Story continues below advertisement

Ryu was the only NL pitcher to receive a first-place vote for the Cy Young besides winner Jacob deGrom, but pitching in Los Angeles, it was easy for the left-hander to be overshadowed by the likes of Clayton Kershaw and Walker Buehler. Ryu went 14-5 with a 2.32 ERA last season, but made only one appearance for the Dodgers in their five-game loss to Washington in the Division Series.

Now, Ryu is with a Toronto team that lost 95 games in 2019, but this is a chance for the South Korean standout to show he can remain among baseball’s elite starters.

Ryu, who turns 33 next month, began his recent ascent in earnest during the 2018 season, when he went 7-3 with a 1.97 ERA in 15 starts. He was limited by groin problems that year, and he accepted a US$17.9-million qualifying offer to stay with Los Angeles for 2019.

Last year, he made 29 starts and pitched 182 2/3 innings, his highest totals since 2013. He allowed only three runs in the entire month of May, and still had an ERA under 2.00 in mid-August.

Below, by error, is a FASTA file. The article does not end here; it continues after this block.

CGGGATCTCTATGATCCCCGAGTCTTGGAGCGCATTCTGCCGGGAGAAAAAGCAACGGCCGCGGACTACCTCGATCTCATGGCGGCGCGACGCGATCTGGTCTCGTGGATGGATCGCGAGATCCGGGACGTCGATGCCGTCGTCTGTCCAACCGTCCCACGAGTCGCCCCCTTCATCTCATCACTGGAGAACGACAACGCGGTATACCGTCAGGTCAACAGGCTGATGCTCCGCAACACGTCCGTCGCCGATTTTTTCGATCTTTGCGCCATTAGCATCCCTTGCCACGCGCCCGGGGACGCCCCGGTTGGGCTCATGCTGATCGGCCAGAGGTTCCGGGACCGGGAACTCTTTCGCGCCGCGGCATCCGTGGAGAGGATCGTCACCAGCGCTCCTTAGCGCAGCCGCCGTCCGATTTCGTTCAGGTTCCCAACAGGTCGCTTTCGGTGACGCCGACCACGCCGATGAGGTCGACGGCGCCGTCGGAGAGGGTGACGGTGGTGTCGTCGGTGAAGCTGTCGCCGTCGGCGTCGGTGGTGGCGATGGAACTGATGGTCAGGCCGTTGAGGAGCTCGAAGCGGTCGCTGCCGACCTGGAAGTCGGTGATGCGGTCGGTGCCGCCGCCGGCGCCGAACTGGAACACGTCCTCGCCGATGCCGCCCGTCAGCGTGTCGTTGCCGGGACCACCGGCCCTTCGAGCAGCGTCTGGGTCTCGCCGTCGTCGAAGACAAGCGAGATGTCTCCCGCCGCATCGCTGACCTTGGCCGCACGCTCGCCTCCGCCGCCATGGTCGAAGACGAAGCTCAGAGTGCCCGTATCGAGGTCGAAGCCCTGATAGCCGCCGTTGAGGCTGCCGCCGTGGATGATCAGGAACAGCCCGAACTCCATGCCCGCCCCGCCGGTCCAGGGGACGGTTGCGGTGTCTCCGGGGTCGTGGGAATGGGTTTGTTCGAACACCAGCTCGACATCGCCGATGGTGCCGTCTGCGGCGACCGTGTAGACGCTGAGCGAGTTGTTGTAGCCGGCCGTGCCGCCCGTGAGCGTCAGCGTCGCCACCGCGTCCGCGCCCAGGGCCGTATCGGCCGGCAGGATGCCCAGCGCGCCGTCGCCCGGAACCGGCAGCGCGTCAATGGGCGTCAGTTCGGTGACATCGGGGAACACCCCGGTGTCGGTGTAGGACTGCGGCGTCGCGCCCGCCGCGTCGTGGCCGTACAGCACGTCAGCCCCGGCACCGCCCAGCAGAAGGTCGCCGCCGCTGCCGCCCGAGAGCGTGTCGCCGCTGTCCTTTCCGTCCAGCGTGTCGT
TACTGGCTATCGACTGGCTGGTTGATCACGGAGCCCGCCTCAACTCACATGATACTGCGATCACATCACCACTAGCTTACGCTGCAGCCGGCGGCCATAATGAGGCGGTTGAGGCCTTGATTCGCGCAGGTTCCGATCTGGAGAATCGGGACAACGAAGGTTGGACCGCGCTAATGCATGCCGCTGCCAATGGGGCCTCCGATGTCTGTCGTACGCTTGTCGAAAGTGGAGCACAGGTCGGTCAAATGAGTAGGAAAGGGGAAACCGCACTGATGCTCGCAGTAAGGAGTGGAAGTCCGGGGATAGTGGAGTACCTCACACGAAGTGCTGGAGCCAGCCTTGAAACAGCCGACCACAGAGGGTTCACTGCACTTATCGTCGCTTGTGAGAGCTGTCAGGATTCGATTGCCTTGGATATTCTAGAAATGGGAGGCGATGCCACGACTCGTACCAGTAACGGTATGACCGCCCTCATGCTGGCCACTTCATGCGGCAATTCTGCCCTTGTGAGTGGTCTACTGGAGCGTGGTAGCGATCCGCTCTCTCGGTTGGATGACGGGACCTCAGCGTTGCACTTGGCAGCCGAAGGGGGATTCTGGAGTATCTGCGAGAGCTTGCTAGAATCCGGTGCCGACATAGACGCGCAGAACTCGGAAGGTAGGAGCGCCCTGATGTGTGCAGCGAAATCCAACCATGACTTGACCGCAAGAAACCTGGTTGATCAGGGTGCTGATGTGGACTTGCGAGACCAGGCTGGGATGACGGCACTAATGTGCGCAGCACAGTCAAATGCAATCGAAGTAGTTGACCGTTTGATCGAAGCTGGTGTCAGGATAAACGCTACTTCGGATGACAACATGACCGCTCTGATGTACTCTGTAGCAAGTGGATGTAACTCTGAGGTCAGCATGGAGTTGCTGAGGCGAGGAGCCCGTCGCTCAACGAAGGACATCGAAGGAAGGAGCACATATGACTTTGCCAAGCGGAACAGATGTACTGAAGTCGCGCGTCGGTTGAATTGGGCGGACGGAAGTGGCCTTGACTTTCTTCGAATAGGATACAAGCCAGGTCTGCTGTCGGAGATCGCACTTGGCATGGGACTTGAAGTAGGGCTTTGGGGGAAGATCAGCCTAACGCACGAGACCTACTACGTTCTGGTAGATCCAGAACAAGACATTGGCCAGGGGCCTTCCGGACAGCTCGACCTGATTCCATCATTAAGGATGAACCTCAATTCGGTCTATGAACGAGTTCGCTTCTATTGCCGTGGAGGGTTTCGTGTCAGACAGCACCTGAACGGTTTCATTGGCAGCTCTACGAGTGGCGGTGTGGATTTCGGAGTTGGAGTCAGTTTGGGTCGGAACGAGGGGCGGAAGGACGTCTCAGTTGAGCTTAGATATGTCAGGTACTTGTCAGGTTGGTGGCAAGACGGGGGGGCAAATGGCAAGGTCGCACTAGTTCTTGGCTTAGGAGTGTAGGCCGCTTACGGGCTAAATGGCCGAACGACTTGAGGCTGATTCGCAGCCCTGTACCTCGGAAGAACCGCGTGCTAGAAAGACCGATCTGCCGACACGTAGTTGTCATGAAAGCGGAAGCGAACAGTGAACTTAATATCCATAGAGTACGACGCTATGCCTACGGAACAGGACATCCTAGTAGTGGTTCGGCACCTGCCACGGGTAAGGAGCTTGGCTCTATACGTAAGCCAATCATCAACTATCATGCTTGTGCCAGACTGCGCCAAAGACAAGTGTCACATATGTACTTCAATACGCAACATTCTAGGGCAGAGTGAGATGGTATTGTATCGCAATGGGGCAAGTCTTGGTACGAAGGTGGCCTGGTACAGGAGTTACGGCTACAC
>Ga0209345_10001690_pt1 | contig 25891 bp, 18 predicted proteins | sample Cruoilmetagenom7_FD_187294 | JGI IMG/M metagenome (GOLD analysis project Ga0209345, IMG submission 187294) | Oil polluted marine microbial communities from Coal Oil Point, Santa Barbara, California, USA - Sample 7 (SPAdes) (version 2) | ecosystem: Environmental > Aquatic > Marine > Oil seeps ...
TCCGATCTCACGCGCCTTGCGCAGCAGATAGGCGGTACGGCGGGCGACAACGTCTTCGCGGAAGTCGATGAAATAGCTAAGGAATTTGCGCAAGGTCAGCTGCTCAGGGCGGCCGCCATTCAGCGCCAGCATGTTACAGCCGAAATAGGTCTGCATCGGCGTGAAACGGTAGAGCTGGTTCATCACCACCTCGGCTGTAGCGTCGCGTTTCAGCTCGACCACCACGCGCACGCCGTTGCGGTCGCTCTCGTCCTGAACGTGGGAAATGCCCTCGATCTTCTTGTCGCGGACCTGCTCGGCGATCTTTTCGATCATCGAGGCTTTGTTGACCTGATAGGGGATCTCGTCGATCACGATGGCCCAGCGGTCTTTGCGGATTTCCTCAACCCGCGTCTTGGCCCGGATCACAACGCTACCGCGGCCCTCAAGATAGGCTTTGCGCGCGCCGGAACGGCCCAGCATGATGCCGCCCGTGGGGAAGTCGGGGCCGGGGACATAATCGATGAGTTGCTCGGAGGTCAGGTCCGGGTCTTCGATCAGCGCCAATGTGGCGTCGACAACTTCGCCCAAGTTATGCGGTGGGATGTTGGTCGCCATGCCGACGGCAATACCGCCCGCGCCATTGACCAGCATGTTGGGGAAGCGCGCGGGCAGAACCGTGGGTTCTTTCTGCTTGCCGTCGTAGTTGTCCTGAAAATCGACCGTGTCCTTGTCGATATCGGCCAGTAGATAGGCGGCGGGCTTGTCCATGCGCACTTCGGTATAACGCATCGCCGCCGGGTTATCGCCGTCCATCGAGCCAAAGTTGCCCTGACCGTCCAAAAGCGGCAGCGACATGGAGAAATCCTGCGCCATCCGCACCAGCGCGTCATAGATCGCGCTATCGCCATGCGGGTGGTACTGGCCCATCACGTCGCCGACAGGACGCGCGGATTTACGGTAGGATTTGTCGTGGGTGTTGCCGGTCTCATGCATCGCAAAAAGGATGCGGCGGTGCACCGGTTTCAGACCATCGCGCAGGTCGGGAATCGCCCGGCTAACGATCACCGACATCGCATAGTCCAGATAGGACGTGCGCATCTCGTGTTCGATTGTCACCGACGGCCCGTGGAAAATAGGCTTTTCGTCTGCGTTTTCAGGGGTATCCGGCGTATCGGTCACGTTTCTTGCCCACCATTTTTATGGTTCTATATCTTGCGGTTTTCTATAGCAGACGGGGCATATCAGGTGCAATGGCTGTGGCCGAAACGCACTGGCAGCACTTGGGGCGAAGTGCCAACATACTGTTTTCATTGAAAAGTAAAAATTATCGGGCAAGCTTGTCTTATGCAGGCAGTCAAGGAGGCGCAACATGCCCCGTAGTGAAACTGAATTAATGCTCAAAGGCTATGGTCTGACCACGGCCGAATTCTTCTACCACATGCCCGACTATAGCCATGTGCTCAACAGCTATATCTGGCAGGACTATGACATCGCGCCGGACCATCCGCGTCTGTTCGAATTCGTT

Having answered at least some questions about his durability, Ryu says he’s trying to prepare for this season by repeating what’s worked in the past.

“I’m getting ready for the season gradually and not really forcing things,” he said Thursday, after the Blue Jays held their first workout for pitchers and catchers. “Making sure that my body’s ready to maintain certain types of workloads. I think I was able to do that pretty well, so I’m trying to do the same for this year.”

Toronto’s staff also includes several other new additions. Right-handers Tanner Roark and Shun Yamaguchi signed for two years, and the Blue Jays acquired right-hander Chase Anderson in a trade. An improved rotation could pay major dividends for a team that has plenty of young position players to be excited about.

Story continues below advertisement

Vladimir Guerrero Jr. doesn’t even turn 21 until next month, and fellow infielders Bo Bichette and Cavan Biggio got good experience last season as well. Ryu gives Toronto a proven veteran on the pitching side.

“I was really excited when we got him, of course,” manager Charlie Montoyo said. “He was one of the best pitchers last year in baseball. When we got him, I was excited. We got an ace.”